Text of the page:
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The authors declare no competing interests.

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Peer review information Nature thanks Marcel Neeleman and the other, anonymous, reviewer(s) for their contribution to the peer review of this work. Peer review reports are available.

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Extended data figures and tables

Extended Data Fig. 1 Optical/NIR images and full SEDs of the UV-luminous targets REBELS-29 and REBELS-12.

The cutouts show images from which photometry was extracted. SED fits (bottom-right panels) are performed using the BAGPIPES33. In b and d, blue solid lines and bands represent the median posterior SEDs together with their 68% confidence contours for REBELS-29 and REBELS-12, respectively. Error bars corresponds to 1σ uncertainties, and downward arrows show 2σ upper limits. a and c show that the [C ii] 158 μm emission line redshifts (red) are in perfect agreement with the photometric redshift probability distributions (blue), that had been previously estimated from the optical/NIR photometry for both sources. This confirms their high-redshift nature.

Extended Data Fig. 2 Optical/NIR/FIR cutouts of the dusty sources REBELS-29-2 and REBELS-12-2.

\({6.5}^{{\prime\prime} }\times {6.5}^{{\prime\prime} }\) cutouts show the existing ground- and space-based observations: Subaru Hyper Suprime Cam, VISTA VIRCAM, Spitzer IRAC, in addition to the ALMA dust continuum images and continuum subtracted [C ii] 158 μm moment-0 images. White contours show \(+2,+3,+4,+5\,\sigma \) (solid contour) and \(-5,-4,-3,-2\,\sigma \) (dashed contour), if present. A faint low-surface brightness foreground neighbour can be seen \( \sim {2.0}^{{\prime\prime} }\) to the SE of REBELS-29-2. However, the photometric redshift of this foreground source is \({z}_{{\rm{ph}}}={2.46}_{-0.07}^{+0.08}\), and the line frequency of REBELS-29-2 is not consistent with bright FIR emission lines (for example, CO lines) from this foreground redshift. No optical counterparts are found at the location of the ALMA [C ii] and dust continuum positions for both REBELS-29-2 and REBELS-12-2.

Extended Data Fig. 3 Probing a new parameter space of DSFGs.

a, The stellar mass as a function of redshift for DSFGs from the literature. IRAC-selected, H-dropout galaxies (light-grey dots with 1σ errorbars15) are generally more massive than the two serendipitously detected REBELS galaxies (red dots). Additionally, the redshifts of H-dropouts are extremely uncertain (photo-z). The extremely star-bursting SMG population only shows a small tail of rare sources at z > 4 (shown by dark dots11). The blue squares show all the previously known DSFGs at z > 5.5 with spectroscopically measured redshifts, while purple squares correspond to z ≈ 6 QSO companion galaxies13. These are more extreme sources than REBELS-12-2 and REBELS-29-2. b, The infrared luminosity/SFRIR as a function of redshift for the same galaxy samples as on the left. The infrared luminosities and hence SFRs of the newly identified galaxies are substantially lower than typical SMGs at these redshifts. For both panels, error bars correspond to 1σ uncertainties, and arrows show 2σ upper/lower limits.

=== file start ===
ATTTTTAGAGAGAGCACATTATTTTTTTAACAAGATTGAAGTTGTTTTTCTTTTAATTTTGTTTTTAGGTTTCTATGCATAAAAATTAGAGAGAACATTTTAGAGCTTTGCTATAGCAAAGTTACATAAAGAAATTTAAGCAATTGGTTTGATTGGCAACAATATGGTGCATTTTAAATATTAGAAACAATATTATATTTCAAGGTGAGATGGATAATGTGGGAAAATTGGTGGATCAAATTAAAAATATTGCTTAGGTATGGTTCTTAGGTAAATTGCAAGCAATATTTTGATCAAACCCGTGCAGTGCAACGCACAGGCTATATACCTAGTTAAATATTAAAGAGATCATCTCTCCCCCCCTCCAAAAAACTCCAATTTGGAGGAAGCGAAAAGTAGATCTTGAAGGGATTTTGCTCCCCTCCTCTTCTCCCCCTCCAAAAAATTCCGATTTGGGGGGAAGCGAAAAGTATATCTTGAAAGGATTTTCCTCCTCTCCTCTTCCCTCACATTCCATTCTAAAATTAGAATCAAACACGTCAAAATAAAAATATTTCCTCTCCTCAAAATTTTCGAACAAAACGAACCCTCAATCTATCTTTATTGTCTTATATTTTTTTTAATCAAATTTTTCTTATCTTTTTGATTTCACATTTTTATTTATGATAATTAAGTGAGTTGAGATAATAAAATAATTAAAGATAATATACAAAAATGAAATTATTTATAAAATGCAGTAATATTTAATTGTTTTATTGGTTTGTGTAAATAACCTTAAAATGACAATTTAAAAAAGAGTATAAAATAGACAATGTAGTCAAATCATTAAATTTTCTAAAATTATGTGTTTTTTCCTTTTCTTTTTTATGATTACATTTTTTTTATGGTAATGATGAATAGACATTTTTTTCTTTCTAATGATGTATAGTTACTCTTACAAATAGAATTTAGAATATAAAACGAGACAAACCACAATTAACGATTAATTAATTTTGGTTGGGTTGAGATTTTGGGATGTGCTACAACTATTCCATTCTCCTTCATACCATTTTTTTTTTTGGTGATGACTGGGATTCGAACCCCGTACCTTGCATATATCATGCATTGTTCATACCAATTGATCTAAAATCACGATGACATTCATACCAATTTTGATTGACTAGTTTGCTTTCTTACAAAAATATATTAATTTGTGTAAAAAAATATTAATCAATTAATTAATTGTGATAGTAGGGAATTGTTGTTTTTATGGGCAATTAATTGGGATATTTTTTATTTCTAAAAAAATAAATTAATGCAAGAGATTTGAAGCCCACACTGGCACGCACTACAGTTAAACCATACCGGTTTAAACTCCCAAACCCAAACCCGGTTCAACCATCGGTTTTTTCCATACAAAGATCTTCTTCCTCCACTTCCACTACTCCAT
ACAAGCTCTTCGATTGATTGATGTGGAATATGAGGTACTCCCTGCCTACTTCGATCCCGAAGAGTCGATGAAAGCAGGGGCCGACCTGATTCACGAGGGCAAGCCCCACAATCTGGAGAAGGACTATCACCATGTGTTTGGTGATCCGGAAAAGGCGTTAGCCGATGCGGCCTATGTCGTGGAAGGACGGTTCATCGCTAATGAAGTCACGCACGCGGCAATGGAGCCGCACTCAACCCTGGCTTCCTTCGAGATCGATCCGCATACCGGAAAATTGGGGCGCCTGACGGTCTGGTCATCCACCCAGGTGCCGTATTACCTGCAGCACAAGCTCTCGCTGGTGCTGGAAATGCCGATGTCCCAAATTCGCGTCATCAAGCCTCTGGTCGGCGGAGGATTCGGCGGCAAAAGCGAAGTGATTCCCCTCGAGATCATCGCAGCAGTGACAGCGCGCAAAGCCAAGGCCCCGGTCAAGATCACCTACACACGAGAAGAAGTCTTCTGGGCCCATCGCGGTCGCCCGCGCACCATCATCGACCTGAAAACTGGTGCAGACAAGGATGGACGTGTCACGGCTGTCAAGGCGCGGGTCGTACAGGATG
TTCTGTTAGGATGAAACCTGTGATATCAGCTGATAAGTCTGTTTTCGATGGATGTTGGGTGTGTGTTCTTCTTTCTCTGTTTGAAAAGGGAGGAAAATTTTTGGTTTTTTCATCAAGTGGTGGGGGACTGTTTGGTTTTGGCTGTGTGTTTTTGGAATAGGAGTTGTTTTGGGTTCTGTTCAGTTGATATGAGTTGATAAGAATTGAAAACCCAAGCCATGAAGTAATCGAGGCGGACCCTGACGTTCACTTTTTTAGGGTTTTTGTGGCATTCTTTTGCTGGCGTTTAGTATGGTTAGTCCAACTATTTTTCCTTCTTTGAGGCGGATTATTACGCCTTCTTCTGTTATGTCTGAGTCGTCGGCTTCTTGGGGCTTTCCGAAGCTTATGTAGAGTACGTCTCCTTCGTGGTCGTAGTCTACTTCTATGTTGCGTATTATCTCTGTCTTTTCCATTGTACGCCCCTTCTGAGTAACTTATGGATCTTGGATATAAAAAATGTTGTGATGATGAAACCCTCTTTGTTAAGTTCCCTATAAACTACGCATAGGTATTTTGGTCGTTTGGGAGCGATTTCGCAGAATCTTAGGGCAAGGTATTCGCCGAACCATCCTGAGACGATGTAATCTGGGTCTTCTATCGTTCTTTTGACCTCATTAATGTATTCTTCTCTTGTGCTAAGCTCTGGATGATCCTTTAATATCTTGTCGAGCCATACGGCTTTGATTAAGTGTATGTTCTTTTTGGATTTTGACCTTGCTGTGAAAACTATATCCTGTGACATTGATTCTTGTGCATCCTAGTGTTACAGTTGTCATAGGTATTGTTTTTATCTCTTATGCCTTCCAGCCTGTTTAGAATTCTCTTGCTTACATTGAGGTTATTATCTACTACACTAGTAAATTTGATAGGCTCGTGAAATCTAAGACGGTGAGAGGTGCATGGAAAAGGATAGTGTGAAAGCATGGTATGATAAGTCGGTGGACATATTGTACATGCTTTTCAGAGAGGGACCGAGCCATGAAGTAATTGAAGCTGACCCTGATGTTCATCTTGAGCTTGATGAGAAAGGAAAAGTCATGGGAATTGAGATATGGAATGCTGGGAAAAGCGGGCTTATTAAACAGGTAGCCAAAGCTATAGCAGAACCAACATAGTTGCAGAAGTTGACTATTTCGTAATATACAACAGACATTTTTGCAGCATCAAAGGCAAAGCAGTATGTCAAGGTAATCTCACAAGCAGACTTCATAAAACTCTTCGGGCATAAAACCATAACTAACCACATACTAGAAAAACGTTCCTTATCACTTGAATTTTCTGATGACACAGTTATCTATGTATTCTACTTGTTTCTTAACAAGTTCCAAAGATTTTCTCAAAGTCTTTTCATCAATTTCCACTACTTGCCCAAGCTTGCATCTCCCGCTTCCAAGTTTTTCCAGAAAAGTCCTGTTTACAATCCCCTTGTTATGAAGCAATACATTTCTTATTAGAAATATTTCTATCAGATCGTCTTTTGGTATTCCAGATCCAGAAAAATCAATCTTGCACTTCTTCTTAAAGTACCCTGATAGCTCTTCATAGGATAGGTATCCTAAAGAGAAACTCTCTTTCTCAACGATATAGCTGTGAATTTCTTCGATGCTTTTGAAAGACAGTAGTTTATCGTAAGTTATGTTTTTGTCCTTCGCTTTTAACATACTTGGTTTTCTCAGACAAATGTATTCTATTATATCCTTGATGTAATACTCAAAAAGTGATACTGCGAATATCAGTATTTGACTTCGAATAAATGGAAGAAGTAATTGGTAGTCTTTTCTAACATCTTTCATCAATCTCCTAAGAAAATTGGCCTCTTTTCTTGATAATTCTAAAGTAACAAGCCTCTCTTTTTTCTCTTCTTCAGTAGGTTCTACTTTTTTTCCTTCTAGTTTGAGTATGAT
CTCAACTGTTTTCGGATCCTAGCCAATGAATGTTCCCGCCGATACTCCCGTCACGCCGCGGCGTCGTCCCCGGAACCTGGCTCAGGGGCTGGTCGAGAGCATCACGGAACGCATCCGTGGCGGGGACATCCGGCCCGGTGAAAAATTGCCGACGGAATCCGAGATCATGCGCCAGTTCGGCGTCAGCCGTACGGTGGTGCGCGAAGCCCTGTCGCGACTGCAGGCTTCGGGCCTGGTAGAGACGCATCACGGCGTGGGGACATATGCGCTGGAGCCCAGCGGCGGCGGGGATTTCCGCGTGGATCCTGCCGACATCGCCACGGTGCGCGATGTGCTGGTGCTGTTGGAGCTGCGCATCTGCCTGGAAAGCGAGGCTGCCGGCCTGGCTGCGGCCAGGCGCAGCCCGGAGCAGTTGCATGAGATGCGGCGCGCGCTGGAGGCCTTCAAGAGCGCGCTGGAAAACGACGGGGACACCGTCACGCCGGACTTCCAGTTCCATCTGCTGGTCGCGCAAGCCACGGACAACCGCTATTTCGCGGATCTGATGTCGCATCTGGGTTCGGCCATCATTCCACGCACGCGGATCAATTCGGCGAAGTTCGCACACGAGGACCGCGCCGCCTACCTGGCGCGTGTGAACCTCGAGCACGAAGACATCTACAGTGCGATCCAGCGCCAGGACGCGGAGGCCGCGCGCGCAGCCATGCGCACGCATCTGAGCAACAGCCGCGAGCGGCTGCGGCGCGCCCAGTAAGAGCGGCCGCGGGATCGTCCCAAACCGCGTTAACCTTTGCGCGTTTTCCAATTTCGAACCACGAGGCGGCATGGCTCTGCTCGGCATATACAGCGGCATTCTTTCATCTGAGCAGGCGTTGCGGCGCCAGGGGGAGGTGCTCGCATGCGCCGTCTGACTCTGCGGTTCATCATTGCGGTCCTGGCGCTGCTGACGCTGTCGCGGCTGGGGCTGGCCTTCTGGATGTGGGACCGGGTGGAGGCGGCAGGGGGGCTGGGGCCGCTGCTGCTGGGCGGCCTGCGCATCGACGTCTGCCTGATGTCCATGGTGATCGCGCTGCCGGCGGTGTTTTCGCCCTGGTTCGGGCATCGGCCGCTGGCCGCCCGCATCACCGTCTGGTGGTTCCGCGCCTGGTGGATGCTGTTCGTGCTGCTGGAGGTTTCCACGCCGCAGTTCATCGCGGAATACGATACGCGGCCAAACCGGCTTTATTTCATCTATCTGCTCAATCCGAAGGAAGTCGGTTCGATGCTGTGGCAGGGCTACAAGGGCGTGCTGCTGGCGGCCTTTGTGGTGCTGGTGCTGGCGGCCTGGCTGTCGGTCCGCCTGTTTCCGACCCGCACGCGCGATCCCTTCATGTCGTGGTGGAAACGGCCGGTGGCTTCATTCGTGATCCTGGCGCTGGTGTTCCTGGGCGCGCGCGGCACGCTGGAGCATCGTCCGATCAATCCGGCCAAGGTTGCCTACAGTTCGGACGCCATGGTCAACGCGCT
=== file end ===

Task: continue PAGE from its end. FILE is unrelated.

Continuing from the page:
Extended Data Fig. 4 Fraction of obscured star-formation as a function of stellar mass.

The fraction of obscured star-formation, \({f}_{{\rm{obs}}}={{\rm{SFR}}}_{{\rm{IR}}}/({{\rm{SFR}}}_{{\rm{IR}}}+{{\rm{SFR}}}_{{\rm{UV}}})\), of REBELS-29-2 and REBELS-12-2 (dark coloured squares) is significantly higher than for typical LBGs at their stellar mass. The line shows the observed, constant relation between z ≈ 0 and z ≈ 2.5 (ref. 63) assuming a given set of SED templates from Bethermin and colleagues65. Blue and brown small points with error bars show stacked results of star-forming galaxies at z ≈ 4.5 and at z ≈ 5.5, respectively64. The star-formation of extreme starburst galaxies at z ≈ 5.7–6.9 is essentially 100% obscured (SMGs;12 green small points). The highly obscured star-forming galaxies found as companions of high-redshift quasars at z > 6 (refs. 13,14) (yellow diamonds) are substantially more massive than the galaxies identified here, as estimated from their dynamical masses. Squares show the obscured fraction of our UV-bright and dusty galaxies. Error bars correspond to 1σ uncertainty, and arrows show 2σ lower/upper limits. Our discovery of lower mass, obscured galaxies shows that fobs is likely to vary much more strongly at a fixed stellar mass than previously estimated even in the epoch of reionization.

Extended Data Table 1 FIR properties observed by ALMA
Extended Data Table 2 NIR photometric data
Extended Data Table 3 Priors used for panchromatic SED modelling

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Fudamoto, Y., Oesch, P.A., Schouws, S. et al. Normal, dust-obscured galaxies in the epoch of reionization. Nature 597, 489–492 (2021).